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One Year Later: Leaders from ‘Unite the Right’ Fall From Grace

As they struggle, others step in and take their place.

Matthew Heimbach was the youthful face of white nationalism — a character just as comfortable kissing the rings of racist right luminaries as he was touting the glories of a white homeland to violent Golden State Skins, or his ideological brethren abroad.

For many, he was indispensable as the racist “alt-right” sought mainstream prominence in the era of President Trump — an era that has seen the ideologies of hate and extremism move swiftly from the margins to the mainstream. But all that changed in March when, confronted with allegations he was having an affair with his mother-in-law, Heimbach attacked his wife and long-time associate Matthew Parrott, with whom he founded the Traditionalist Worker Party (TWP).

The whole thing was a tawdry affair, even for a movement that has been no stranger to scandal. But in the weeks and months that followed, the racist boy wonder who was dubbed “The Little Führer” quickly lost allies and friends. TWP disbanded and Heimbach, once an ever-present fixture at public alt-right events, went into hiding.

Earlier that month Richard Spencer, head of the white nationalist National Policy Institute, visited the Michigan State University campus to deliver a speech — another provocative testament to white nationalism designed to “rustle the jimmies” of liberal students. While attendance was sparse, the scene outside the venue erupted into violent skirmishes.

The violence wasn’t new, and the interest in what Spencer had to say on March 5 was lackluster at best. A week later, Spencer announced he would stop giving speeches altogether.

“They aren’t fun,” Spencer said in a video announcing the cancellations. “Until the situation changes, we are up a creek without a paddle.”

While Spencer was characterizing the state of the racist “alt-right” in the wake of dozens of appearances marked by violence that rocked college campuses nationwide – a dynamic that had been developing for more than a year as anti-fascist protesters and alt-right extremists engaged in violent skirmishes — Spencer’s assessment had far-reaching implications.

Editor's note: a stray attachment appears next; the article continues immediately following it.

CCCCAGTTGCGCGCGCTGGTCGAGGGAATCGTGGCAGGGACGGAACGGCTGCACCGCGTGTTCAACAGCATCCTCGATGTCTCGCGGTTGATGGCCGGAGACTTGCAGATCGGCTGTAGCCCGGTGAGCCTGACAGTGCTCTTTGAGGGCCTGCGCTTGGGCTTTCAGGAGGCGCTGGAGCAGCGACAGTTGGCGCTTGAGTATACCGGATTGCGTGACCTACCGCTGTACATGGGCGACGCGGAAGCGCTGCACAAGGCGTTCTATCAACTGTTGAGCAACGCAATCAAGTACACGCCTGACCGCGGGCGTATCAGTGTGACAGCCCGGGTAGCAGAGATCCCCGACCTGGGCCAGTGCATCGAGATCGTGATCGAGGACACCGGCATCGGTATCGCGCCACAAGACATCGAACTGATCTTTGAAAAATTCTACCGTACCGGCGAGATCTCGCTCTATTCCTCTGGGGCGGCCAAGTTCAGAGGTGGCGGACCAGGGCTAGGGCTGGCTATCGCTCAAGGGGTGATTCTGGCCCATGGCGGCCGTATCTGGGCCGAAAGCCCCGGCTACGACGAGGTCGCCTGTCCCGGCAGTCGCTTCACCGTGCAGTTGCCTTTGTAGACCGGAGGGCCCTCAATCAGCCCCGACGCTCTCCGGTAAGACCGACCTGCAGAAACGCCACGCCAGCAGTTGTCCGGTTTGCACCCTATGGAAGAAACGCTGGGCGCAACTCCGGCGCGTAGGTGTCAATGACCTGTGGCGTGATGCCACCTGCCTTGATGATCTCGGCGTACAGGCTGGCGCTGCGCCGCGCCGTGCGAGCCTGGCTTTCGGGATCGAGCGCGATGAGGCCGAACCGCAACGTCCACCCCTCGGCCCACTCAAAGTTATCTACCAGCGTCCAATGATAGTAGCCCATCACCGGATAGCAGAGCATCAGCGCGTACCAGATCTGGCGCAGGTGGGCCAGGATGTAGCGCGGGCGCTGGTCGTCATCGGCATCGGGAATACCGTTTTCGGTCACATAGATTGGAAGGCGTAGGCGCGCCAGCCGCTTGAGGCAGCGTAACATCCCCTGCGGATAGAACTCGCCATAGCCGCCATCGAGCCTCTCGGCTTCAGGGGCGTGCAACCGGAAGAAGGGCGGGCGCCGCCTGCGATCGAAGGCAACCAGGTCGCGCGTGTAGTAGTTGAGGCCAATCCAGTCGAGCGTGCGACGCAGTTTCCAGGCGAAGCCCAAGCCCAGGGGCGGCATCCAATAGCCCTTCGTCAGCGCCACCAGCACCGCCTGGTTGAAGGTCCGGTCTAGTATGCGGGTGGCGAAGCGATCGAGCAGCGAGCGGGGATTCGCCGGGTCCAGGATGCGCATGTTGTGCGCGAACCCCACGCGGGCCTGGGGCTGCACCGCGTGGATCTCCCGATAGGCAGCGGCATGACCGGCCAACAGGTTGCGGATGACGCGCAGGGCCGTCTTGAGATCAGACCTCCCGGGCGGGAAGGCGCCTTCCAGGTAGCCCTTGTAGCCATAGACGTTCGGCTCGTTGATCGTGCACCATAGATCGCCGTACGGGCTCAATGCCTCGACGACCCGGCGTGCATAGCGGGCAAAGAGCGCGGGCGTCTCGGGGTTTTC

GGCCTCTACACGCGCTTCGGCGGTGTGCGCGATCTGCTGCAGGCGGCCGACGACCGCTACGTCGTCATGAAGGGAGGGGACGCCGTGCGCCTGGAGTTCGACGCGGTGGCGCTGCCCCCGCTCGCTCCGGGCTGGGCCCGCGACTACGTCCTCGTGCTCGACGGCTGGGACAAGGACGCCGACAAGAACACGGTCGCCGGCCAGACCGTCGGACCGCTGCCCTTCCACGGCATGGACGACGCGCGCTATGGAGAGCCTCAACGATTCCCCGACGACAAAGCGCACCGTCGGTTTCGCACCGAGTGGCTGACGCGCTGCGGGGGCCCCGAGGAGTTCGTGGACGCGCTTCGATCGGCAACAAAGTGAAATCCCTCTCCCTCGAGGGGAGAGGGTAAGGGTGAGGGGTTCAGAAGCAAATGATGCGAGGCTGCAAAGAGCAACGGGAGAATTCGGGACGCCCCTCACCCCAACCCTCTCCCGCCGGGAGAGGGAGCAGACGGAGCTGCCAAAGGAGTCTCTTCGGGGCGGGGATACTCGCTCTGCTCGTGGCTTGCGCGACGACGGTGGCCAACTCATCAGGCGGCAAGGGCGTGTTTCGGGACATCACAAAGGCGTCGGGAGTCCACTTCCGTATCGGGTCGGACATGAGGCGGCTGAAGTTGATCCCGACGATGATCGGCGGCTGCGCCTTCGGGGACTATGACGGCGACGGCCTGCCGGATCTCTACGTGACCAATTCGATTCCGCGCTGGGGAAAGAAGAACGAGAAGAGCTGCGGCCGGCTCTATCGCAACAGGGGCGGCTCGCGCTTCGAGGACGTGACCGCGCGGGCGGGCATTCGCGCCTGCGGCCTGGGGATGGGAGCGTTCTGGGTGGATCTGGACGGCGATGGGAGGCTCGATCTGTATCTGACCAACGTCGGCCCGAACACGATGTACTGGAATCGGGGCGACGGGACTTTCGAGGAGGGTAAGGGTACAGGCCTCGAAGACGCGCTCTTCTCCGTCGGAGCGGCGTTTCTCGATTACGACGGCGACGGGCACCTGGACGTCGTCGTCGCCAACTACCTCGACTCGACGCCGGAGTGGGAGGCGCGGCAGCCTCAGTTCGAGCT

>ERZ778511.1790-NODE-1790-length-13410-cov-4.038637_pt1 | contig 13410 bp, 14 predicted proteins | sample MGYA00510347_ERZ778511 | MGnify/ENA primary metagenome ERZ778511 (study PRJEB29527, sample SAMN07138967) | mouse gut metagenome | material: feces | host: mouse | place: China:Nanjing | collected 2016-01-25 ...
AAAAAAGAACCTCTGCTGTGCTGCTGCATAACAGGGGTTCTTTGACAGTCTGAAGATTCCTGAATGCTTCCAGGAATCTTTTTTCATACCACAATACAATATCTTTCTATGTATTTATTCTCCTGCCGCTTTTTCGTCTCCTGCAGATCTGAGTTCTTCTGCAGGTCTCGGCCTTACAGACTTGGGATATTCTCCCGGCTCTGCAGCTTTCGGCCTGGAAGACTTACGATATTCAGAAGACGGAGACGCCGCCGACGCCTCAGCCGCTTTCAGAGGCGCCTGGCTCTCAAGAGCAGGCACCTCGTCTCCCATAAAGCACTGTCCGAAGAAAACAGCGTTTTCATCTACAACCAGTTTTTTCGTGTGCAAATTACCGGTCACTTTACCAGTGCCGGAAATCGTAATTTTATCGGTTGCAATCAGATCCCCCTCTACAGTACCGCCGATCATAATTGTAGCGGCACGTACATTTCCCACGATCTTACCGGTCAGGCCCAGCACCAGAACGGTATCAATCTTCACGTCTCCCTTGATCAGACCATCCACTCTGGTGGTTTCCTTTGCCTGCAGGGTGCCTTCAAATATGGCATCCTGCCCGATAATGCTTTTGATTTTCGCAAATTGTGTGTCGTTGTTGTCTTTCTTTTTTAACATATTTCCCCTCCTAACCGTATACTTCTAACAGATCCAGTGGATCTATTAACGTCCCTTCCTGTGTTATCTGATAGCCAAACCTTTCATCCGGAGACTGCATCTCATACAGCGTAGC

In fact, since the fatal “Unite the Right” rally last August — an event organized by white nationalist Jason Kessler — the alt-right has been afflicted with widespread problems. There were financial difficulties as big tech began cracking down on the alt-right’s use of online platforms. Numerous influential figures have abandoned the movement, sometimes after their identities have been revealed through dozens of high-profile doxxings. There have been several arrests stemming from Unite the Right, including those who participated in a brutal attack on Deandre Harris in a parking garage during the rally. Perhaps most damaging, a lawsuit filed against Spencer, Kessler and many others for their roles organizing the rally.

For any observer, the irony is apparent: a rally intended to show the world that white nationalists could unite in the public square now stands as a testament to the violent nature of the alt-right — a movement built on contrarianism and conflict. What’s more, the rally seems to represent a zenith in the rise of the alt-right, and the beginning of a shift.

Not quite two years after declaring victory with the election of President Trump, the original cast of racist extremist characters who were determined to capitalize on the Trump era seem hobbled. But as these racist “alt-right” leaders struggle in the aftermath of “Unite the Right,” other new faces and movements have begun to take shape — and have taken to the streets in Washington and Oregon.

Since early last year, the far-right groups Patriot Prayer and the Proud Boys (an SPLC-designated hate group) have held more than a dozen rallies throughout the Pacific Northwest under the banner of “freedom.” These events have always been about exhibiting machismo, but — as political divisions in the country have grown — they’ve developed a more targeted purpose: far-right activists taking out their aggression on political opponents. As Proud Boys founder Gavin McInnes once put it, “Fighting solves everything.”


The racist right has struggled to find its way after the violent and deadly rally in Charlottesville. Pictured, from left, Jared Taylor, Richard Spencer and Brad Griffin.

Patriot Prayer leader Joey Gibson, who is seeking a U.S. Senate seat in Washington state, and his followers claim they are standing up for "conservative speech," which has always translated into a lot of immigrant-bashing, Islamophobia, "constitutionalist" gun nuttery straight from the Bundy Bunch and a heavy dose of Deep State/globalist conspiracy theorizing.